/ 8 May 2012

Alli’s resignation draws mixed reaction

Alli's Resignation Draws Mixed Reaction

The resignation of South African National Roads Agency Limited (Sanral) CEO Nazir Alli evoked mixed reaction from civil society, unions and political parties on Tuesday.

The Opposition to Urban Tolling Alliance (Outa), which was granted an urgent interdict in April to stop the launch of the controversial e-tolling system, said it “imagined” the e-tolling matter might have been a catalyst for Alli’s resignation.

“Whatever the reasons, though, we wish Mr Alli every success in his endeavours going forward, and we look forward to working with Sanral to resolving the e-tolling issue,” chairperson Wayne Duvenhage said.

He said ultimately the credibility of Sanral needed to be restored, as well as the country’s ability to raise the necessary finance facilities at the best rates.

Outa’s attorney Pieter Conradie said the resignation could affect the future of e-tolling.

“Mr Alli’s resignation may have an effect on future decisions to be made with regard to the financing of the upgrades to the roads, and final decisions to be made with regard to e-tolling.”

Earlier, Sanral board chairperson Tembakazi Mnyaka announced that it had accepted Alli’s resignation on Monday. She did not provide Alli’s reasons. She said Alli would continue in his post until June 3.

The department of transport said Alli would continue to work with Sanral on outstanding critical matters such as e-tolling until his departure.

“The board has indicated … that they are working on appointing a person to act as CEO when Mr Alli eventually leaves the organisation, until the recruitment and selection process for a new CEO has been finalised,” it said in a statement.

Transport Minister Sibusiso Ndebele wished Alli well in the future.

“On behalf of the transport family, we express our sincere gratitude to Mr Alli for his tireless efforts and contribution since the inception of Sanral in 1998,” said Ndebele.

“Under his leadership, South Africa developed a road network that can compete with the best in the world.”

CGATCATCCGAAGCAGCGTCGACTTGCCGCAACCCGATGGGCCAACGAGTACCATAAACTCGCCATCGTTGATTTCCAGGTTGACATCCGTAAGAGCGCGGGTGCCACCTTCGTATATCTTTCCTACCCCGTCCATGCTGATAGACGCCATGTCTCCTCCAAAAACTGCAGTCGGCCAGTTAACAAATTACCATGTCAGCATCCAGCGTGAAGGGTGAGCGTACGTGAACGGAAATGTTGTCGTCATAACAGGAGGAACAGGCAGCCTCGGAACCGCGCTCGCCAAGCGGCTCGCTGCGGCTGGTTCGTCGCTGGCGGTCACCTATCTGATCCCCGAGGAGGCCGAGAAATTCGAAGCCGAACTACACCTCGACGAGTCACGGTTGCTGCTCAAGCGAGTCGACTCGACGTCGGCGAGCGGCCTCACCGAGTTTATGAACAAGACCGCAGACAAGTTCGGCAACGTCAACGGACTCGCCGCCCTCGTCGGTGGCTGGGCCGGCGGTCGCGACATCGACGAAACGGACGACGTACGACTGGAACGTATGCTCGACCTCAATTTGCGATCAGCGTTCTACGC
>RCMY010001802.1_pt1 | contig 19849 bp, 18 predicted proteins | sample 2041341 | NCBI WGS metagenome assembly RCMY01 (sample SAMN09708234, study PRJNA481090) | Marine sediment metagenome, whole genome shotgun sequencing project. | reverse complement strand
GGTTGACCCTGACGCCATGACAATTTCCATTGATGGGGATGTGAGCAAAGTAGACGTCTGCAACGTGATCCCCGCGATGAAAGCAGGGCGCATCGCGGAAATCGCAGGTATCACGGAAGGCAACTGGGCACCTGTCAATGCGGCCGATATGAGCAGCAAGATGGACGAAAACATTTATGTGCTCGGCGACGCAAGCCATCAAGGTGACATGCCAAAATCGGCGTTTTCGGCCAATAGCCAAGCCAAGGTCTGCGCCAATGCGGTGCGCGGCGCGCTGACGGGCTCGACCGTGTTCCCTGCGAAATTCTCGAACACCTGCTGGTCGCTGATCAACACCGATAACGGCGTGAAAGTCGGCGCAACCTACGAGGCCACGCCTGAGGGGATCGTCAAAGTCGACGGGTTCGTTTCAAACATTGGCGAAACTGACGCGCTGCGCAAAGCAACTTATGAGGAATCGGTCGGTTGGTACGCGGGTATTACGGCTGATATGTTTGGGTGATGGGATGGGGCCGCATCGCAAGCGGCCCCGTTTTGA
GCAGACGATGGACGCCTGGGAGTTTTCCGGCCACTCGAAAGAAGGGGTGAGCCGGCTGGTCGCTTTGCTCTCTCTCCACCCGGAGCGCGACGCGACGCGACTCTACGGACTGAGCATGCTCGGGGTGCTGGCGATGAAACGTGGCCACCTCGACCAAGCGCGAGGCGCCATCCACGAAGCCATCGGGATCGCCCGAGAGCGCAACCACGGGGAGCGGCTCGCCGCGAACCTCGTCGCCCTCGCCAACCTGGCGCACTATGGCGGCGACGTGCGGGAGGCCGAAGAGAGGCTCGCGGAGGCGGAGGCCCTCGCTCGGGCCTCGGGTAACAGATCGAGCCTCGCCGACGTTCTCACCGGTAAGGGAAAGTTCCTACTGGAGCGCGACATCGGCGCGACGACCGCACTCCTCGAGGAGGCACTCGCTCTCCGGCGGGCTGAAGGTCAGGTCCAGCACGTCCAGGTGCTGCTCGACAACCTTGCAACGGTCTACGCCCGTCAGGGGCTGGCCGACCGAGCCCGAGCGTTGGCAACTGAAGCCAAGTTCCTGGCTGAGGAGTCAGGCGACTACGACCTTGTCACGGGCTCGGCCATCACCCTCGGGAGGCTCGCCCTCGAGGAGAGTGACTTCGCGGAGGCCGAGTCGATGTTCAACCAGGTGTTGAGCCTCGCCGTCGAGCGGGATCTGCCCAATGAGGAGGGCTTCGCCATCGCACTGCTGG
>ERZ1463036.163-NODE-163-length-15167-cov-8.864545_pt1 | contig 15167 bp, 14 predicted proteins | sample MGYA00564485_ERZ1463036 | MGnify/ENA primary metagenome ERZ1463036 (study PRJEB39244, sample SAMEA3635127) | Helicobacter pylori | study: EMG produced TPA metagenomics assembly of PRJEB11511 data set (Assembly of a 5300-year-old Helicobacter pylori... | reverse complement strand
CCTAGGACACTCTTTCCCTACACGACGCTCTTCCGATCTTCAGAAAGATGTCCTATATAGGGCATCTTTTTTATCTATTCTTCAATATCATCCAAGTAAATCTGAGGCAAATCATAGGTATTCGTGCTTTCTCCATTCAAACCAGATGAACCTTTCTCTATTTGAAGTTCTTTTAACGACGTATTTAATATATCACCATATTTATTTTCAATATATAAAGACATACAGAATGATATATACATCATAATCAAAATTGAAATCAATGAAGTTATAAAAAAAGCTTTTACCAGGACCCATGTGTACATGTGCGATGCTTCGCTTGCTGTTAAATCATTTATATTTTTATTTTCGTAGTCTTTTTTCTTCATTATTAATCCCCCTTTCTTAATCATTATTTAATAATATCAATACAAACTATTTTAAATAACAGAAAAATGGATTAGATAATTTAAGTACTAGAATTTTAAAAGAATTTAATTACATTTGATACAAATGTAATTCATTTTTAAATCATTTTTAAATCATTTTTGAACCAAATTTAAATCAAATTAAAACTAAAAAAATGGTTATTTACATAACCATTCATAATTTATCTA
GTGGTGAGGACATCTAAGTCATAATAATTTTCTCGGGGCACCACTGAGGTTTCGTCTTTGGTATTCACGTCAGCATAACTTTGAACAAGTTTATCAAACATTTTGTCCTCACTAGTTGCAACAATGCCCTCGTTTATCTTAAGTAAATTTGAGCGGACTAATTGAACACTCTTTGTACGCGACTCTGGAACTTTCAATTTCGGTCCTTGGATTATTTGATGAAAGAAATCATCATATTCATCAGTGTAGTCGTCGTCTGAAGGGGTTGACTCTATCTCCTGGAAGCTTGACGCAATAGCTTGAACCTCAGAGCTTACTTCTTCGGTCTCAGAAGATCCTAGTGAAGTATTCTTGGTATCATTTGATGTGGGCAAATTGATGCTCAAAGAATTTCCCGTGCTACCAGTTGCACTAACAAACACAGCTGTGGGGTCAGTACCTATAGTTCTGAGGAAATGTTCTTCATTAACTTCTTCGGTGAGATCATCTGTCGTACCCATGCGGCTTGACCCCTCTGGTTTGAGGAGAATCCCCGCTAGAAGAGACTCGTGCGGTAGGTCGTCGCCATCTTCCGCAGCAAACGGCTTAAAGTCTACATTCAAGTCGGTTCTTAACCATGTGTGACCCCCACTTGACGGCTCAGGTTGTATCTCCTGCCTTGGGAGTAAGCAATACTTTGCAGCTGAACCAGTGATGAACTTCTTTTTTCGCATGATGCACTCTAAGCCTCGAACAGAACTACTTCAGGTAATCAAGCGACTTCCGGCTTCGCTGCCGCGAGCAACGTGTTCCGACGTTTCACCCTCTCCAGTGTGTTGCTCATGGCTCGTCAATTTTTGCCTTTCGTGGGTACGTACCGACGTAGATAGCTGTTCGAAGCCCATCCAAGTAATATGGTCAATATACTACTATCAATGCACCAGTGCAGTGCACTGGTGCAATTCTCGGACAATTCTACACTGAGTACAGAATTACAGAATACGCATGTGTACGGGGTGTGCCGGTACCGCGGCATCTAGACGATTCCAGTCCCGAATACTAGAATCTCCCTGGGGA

Welcomed resignation
The department said it was working with Sanral to ensure that the country’s road network continued to operate.

The Congress of South African Trade Unions (Cosatu), the Democratic Alliance, the Freedom Front Plus (FF+), the Congress of the People (Cope) and Justice Project South African (JPSA) welcomed the sudden resignation.

“We hope that this marks the final end of the Gauteng e-tolling project of which he [Alli] was the chief public spokesperson,” said Cosatu spokesperson Patrick Craven.

He said Alli had refused to listen to the groundswell of opposition and wanted to force residents to pay huge amounts of money to travel on previously toll-free roads.

“He [Alli] arrogantly tried to bully and blackmail motorists to register with Sanral and buy e-tags, which only made them even more determined to resist,” said Craven.

The DA said it was “encouraged” by the move.

“He has done the honourable thing by resigning after the Gauteng e-toll fiasco,” DA MPL Neil Campbell said in a statement.

“While he managed the construction of an excellent road network well, he is a poor communicator and we trust that his successor … will not only be an excellent manager, but also a good communicator.”

‘Contentious decisions’
The DA hoped Alli’s successor would allow “real” public participation before making “contentious decisions … unilaterally”.

Campbell said whoever took the reins would face a tough, uphill battle, and he wished them well.

The FF+ said it hoped for a better leadership at the agency.

“The FF+ is hopeful that Sanral will appoint a new CEO who will offer stronger leadership, that will interact with greater transparency and professionalism with the public in the fulfilling [of its] duties,” said the party’s parliamentary spokesperson Anton Alberts.

He said the resignation raised questions about reports that e-toll contractors were involved in an arms deal.

Last week, the public protector was asked to investigate the e-toll collection contracts after reports that “politically-connected people” may have benefited from the toll company contracted to Sanral.

The Electronic Tolling Collection (ETC) consortium is the company responsible for collecting e-toll fees.

Defeating the purpose
At the time, the DA said there were allegations of links between Swedish companies involved in an arms deal, and Vienna-based Austrian company Kapsch TrafficCom, which was the largest shareholder in ETC.

Cope president Mosiuoa Lekota welcomed Alli’s resignation, saying the decision to subject South Africans to expensive tolls was in conflict with the concept of freedom of movement.

“The whole concept of tolls on our roads defeats the purpose of the freedom of movement as it prohibits people without money from freely accessing workplaces, churches and schools, and attending funerals and courts,” he said in a statement.

The JPSA said the resignation was “progress”.

“His resignation does not spell the ‘death knell’ of the e-tolling issue, but merely represents the removal of a single hurdle to progress on the resolution of this matter,” it said in a statement.

“Whilst Mr Alli’s dictatorial and often aggressive style has angered many over the years, it is interesting to note that Sanral has stated that it will not entertain any further comment beyond their media announcement.”

JPSA said this showed Sanral had no intention of changing its ways when it came to communication. — Sapa